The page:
I made a DIY Cat 6 ethernet cable using Cat 6 23 AWG Solid Core cable & an RJ45 pass through connector that is known to work on a 23 AWG Solid Core cable.

I noticed today that my DIY cable gives me the expected 1Gbps speed when I connect it to a device using an Ethernet to USB C dongle (I used it to test all the Ethernet ports around the house), but whenever I connect it directly to my Desktop's motherboard's (ASRock X570 Taichi) ethernet port, the link speed would drop to 100 Mbps.

From what I know, this typically means the DIY cable was made incorrectly and I confirmed that a store-bought cable does work fine on the ethernet port on the Desktop.

I've also confirmed that the DIY cable passes the continuity test via a tester.

I've installed different types of LAN drivers for my mother board which didn't solve the issue.

So, to summarize:

  • I have a DIY Cable paired with an Ethernet - USB C dongle that gives me 1Gbps on any device.
  • I have a Desktop that gets 100Mbps speeds on my DIY cable when plugged directly into the motherboard's ethernet port but gets 1Gbps speeds with the same DIY cable when plugged into the USB C port via a dongle.

Honestly, the easiest solution is to probably just buy a pre-made ethernet cable.

Question: Is it possible for a DIY ethernet cable to deliver different speeds depending on the device it's connecting to? Both devices support Gigabit speed.

  • 1
    Is it possible for a DIY ethernet cable to deliver different speeds depending on the device it's connecting to? .... If a connection inside the plug is flaky, then yes.
    – John
    Sep 7, 2022 at 20:05
  • @John Just to clarify, do you mean the connection between the rj45 connector & the ethernet port from the device? If that's the case, maybe the rj45 connector I bought might be the problem (or just that specific connector I used.)
    – D_Pain
    Sep 7, 2022 at 20:34
  • 1
    That or the wire into the RJ45 connector. That was DIY and the wiring inside the connector could be flaky.
    – John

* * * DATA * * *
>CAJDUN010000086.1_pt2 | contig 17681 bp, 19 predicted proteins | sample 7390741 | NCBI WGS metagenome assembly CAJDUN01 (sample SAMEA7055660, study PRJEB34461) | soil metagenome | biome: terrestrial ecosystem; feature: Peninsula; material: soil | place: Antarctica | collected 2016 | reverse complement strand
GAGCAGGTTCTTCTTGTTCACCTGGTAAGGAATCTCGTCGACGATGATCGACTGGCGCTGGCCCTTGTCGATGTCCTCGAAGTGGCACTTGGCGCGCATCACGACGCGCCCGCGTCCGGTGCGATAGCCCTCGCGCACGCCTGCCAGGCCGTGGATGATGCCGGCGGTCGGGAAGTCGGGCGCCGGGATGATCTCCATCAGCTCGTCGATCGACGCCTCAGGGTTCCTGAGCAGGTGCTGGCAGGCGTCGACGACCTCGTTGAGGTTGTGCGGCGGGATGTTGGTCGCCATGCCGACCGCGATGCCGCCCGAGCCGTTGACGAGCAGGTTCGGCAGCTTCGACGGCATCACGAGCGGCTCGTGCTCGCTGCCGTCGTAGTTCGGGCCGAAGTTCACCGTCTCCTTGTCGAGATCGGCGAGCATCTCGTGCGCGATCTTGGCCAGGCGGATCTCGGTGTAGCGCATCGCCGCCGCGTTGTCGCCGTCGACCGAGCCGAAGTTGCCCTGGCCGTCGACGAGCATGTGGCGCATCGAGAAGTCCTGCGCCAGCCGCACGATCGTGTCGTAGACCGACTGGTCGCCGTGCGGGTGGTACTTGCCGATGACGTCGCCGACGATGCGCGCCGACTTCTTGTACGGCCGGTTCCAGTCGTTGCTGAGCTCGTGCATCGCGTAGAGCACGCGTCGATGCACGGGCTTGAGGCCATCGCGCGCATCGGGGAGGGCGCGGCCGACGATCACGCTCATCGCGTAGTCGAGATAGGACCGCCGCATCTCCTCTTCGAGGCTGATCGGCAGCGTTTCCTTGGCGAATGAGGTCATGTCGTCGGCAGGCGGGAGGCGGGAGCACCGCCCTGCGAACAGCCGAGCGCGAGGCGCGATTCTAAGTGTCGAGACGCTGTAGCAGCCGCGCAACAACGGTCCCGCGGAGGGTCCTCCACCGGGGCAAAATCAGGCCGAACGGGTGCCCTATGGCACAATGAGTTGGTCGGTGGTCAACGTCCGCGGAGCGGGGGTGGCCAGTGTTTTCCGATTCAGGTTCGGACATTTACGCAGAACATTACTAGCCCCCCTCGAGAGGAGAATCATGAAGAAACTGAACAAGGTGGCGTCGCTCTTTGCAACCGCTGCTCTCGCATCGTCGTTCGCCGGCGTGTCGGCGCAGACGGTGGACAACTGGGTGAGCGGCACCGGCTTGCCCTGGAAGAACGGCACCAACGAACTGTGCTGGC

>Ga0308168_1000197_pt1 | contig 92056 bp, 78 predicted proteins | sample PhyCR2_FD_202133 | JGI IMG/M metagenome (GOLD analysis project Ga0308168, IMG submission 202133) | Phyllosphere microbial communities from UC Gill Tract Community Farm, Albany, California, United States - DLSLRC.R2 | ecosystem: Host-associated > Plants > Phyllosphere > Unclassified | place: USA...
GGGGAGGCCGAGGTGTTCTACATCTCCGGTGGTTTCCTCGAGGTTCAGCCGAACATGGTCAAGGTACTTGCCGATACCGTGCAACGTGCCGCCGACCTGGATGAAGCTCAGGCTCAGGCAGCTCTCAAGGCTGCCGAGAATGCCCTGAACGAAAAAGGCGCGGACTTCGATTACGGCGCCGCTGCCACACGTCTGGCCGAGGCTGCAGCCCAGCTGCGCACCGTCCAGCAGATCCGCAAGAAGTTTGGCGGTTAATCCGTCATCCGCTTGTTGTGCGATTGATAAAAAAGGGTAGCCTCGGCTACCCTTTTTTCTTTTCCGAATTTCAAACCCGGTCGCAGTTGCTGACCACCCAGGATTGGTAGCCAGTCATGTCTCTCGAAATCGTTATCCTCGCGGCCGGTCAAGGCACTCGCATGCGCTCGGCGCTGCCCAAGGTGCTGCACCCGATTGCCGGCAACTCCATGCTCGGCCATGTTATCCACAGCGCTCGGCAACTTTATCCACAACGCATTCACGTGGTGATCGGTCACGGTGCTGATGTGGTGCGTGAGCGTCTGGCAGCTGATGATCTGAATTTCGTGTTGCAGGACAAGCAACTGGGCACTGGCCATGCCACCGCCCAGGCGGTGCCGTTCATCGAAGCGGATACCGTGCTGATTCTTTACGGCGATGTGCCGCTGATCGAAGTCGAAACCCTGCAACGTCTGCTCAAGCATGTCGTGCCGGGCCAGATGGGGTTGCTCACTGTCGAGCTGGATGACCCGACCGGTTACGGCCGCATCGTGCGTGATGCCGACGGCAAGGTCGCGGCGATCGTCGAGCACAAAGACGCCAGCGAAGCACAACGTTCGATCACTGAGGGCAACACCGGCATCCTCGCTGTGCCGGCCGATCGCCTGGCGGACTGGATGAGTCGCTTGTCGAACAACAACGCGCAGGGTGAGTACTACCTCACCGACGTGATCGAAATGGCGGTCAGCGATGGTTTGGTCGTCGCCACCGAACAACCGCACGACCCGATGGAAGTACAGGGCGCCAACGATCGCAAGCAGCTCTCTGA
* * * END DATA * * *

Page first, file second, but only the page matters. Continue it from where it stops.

Sep 7, 2022 at 20:36

1 Answer 1


Yes, it's possible for a flaky cable to work at gigabit speeds with one device and only 100Mbps speeds with another device. Different Ethernet NIC/dongle implementations may have differing levels of noise tolerance, so some may be able to handle the decreased signal or increased noise of an out-of-spec cable, whereas another device might not.

In my experience, the most common ways DIYers make out-of-spec cables includes:

  1. Split pairs. A typical continuity/pinout tester (the kind that lights up LEDs 1-8) cannot detect a split pair. Which pairs of pins are connected the the same twisted pair matters. Follow T568b on both ends. For example, note that pin 3 is paired with pin 6, not pin 4.
  2. Bad crimp job. If all 8 conductors didn't get all the way into the plug, or the teeth didn't get crimped down all the way, or if the person untwisted the pairs too far back from the connector (as much as possible, you want the twists to continue right up to the shortest possible distance from where they need to go parallel to fit into the slots below the teeth).
  3. Cable/connector mismatch. It sounds like you were mostly on top of this one. This is about making sure the grade and gauge and solid vs. stranded core design of the plugs matches the cable being used. Using the wrong connector design for the cable type often results in flaky connections.
  4. Using solid-core cable in living spaces (i.e. not buried inside the walls or ceiling or cable trays or conduits), where they get handled too much and break. Solid-core cable is great for long runs in the walls where it's not being touched, and it only gets connected to other cables. Stranded cable is strongly preferred for cables in human-accessible spaces, like patch panel cables and the cables you plug into your devices. This is because stranded cable is more flexible and less likely to break when getting flexed in various ways.

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